In previously posted articles one and two, we were considering two different responses to difficult circumstances by two men,  General Benedict Arnold, the swashbuckling Revolutionary War general and Moses, the liberator of Israel.  

To test Moses, God proposed that he annihilate the Israelites and start over with Moses as the progenitor of a new nation.  Let’s re-join the narrative.   

Many factors would have prompted Moses to agree to the destruction of Israel and him becoming the father of a new nation:

  • Moses had paid a great price and been unappreciated.  “I’ve tolerated these miserable, complaining, critical Israelites almost from day one. They will never recognize my sacrifice, leadership or diligence.”
  • Moses had been faithful while the people God was offering to remove had been unfaithful, so it made sense that Moses’ descendants would do better.  “It is my spiritual duty and responsibility to go along with what God is proposing. Who am I to oppose the Almighty?”
  • It was time for these selfish, ungrateful wretches to get what they deserved. “These faithless critics have hindered me long enough!”
  • Moses was overdue for a cushy, posh assignment. “Forty years on the back side of the desert with the dust, bugs and heat. I am over 80 years old – by now my life should be getting easier.”

While God knew He was not going to destroy Israel, He seems to have been testing Moses. How would Moses respond? What else was Moses thinking? What were the other factors?

  • Would his ego prompt him to agree with God’s assessment of the situation? “No. I refuse to see this situation only through the small lens of my life, emotions or feelings. More is happening than I am aware of. Many lives are involved.”
  • How would Moses evaluate his responsibility in this situation?  “I am not responsible for their attitudes; I am only responsible to keep my attitude – as the leader – honorable. I can only control what I do. I have to be more concerned about God’s reputation than myself. Therefore, I will not abandon the Israelites even though my conclusion as a sinner is they may deserve abandonment.”
  • Would Moses indeed be better breeding stock than the Israelites had been? “No. I am a sinner like everyone else – no one is pure. We are all corrupt and vile, ruined and needy.” 
  • Would Moses cast the deciding vote for the destruction of the ungrateful Israelites?  “No. Probably many Israelites did not approve of the golden calf; the (relatively) innocent people should not suffer for the idolatry of the few.”
  • How much does God have invested in this motley crew? How much does Moses have invested in these people?  “While I have a few decades invested in preparation for my role here and the wandering in the wilderness, God has been building this nation for hundreds of years5.  It would take 400 years to generate a different nation of two million people, which would be time lost in advancing God’s reputation.” 6

What is the connection between not feeling appreciated (Benedict Arnold) and the greatest challenge a human ego has faced (Moses)? The challenge Moses faced would have been the perfect opportunity for him to do what Benedict Arnold did – sell out the Israelites and say to God, “Sure, go ahead, wipe them out – you will get a better nation from me.”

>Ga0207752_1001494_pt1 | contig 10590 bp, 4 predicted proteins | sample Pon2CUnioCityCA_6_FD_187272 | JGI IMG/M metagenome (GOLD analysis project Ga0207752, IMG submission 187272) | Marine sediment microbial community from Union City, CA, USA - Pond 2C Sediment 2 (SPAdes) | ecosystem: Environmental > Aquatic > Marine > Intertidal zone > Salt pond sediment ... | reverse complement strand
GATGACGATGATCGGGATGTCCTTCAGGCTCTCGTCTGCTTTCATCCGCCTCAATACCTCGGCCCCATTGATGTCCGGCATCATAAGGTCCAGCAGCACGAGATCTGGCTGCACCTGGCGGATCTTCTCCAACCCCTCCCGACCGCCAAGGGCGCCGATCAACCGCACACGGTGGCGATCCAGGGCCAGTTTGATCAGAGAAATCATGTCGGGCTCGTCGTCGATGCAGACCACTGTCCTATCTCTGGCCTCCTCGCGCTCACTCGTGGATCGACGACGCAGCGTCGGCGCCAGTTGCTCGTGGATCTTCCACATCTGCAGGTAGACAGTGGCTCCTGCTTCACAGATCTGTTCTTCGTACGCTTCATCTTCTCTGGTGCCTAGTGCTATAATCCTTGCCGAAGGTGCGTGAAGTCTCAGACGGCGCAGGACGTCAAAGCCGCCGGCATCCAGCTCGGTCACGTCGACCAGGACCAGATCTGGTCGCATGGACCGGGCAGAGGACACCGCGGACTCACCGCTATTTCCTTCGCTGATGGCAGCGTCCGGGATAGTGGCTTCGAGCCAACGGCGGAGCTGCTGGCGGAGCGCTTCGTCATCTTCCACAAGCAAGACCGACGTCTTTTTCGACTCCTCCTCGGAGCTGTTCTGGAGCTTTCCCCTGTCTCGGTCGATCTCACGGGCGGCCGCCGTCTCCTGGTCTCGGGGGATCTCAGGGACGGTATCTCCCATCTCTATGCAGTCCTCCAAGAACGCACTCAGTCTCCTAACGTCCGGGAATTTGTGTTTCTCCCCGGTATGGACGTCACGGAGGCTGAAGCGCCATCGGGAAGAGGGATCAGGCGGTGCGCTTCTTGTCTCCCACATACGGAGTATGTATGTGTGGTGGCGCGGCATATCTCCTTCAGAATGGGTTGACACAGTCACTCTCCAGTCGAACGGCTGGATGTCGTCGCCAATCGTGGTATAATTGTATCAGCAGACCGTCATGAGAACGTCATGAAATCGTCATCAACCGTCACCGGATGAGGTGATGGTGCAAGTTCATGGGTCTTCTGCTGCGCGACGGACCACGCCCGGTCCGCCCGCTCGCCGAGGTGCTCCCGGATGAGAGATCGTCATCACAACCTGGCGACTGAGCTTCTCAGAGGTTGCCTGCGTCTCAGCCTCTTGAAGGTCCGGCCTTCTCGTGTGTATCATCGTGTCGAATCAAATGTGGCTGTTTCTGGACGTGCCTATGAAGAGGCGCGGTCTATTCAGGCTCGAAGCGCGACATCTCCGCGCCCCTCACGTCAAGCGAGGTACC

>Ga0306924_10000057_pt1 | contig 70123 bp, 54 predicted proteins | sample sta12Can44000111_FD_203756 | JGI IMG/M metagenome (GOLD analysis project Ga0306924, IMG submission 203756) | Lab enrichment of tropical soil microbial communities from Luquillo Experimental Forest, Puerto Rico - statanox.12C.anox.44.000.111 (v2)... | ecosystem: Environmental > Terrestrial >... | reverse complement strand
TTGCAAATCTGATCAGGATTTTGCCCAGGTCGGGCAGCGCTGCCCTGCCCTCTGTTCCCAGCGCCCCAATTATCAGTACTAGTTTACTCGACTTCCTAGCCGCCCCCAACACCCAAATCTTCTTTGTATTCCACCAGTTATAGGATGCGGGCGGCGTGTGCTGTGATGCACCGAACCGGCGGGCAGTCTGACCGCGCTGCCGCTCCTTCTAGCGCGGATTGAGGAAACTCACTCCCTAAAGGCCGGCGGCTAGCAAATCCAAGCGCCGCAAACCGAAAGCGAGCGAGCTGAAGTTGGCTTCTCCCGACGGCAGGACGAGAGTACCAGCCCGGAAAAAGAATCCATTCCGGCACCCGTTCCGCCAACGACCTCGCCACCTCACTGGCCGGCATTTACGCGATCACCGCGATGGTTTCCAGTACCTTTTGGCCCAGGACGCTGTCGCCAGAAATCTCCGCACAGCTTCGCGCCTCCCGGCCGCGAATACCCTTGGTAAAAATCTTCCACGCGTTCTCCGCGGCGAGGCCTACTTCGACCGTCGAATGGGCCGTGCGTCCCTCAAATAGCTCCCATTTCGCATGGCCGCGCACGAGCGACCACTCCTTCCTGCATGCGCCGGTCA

Whereas Benedict Arnold turned bitter and betrayed his country when he felt unappreciated, Moses refused to allow his emotions to overrule his good sense.

Moses the Liberator made two appeals. First, God’s reputation with surrounding nations would suffer if He destroyed the Israelites (Exodus 32:12)7. Second, he appealed to God’s previous promise to Abraham, Isaac and Jacob to make their descendants numerous (like the stars of the sky) and give the promised land to them(verse 13).

When we have conflicts with other people, when we feel unappreciated, or when we are tempted to withdraw to protect ourselves from further hurt, others are involved. More is going on than we may realize. I have to consider other people – not just myself and my inner circle of confidants. Up close to the emotional heat of a given situation, we may miss the nuanced advances the Holy Spirit wants to achieve in our lives, the lives of others who are also involved and those who are silently observing (Yes, people are watching, hoping for a godly attitude. And we do not know who they are).

All who serve God have moments of feeling unappreciated. People will take, then turn around with their hand out for more with a what-have-you-done-for-me-lately attitude.

Increasing Our Sensitivity and Awareness of Others   All things being equal, God Himself may arrange for us to feel unappreciated. This is a normal part of spiritual boot camp and continues to be a regular challenge of spiritual life.

Life has a way of exposing that our emotional hurts are areas in which we need to grow. That’s what God is signaling to us when we feel unappreciated.8 Having become hospitable, Jeanne’s (see the first article) next spiritual growth frontier was handling being unappreciated.

While General Benedict Arnold chose to betray the infant colonies, when Moses felt unappreciated, he made the sterling caliber choice to continue serving God.  

Hebrews 12:3 tells us to “consider Him.” Everything that we pass through and everything the passes through us should sensitize us to the Redeemer. “Consider what our Lord Jesus went through” so we “do not become weary and lose heart.”


5. Raised in the Egyptian palace, or nearby, then 40 years as a shepherd on the back side of the desert before becoming the liberator on Israel. 
6. Population estimate based on the census figures given in Numbers 26:51
7. This guy would have been an excellent lawyer! 
8. See II Chronicles 32:1. Also realize that Jesus Christ was led by the Spirit into the difficulties and stresses of the wilderness temptation (Matthew 4:1). See Isaiah 45:7 and 55:8 & 9. 

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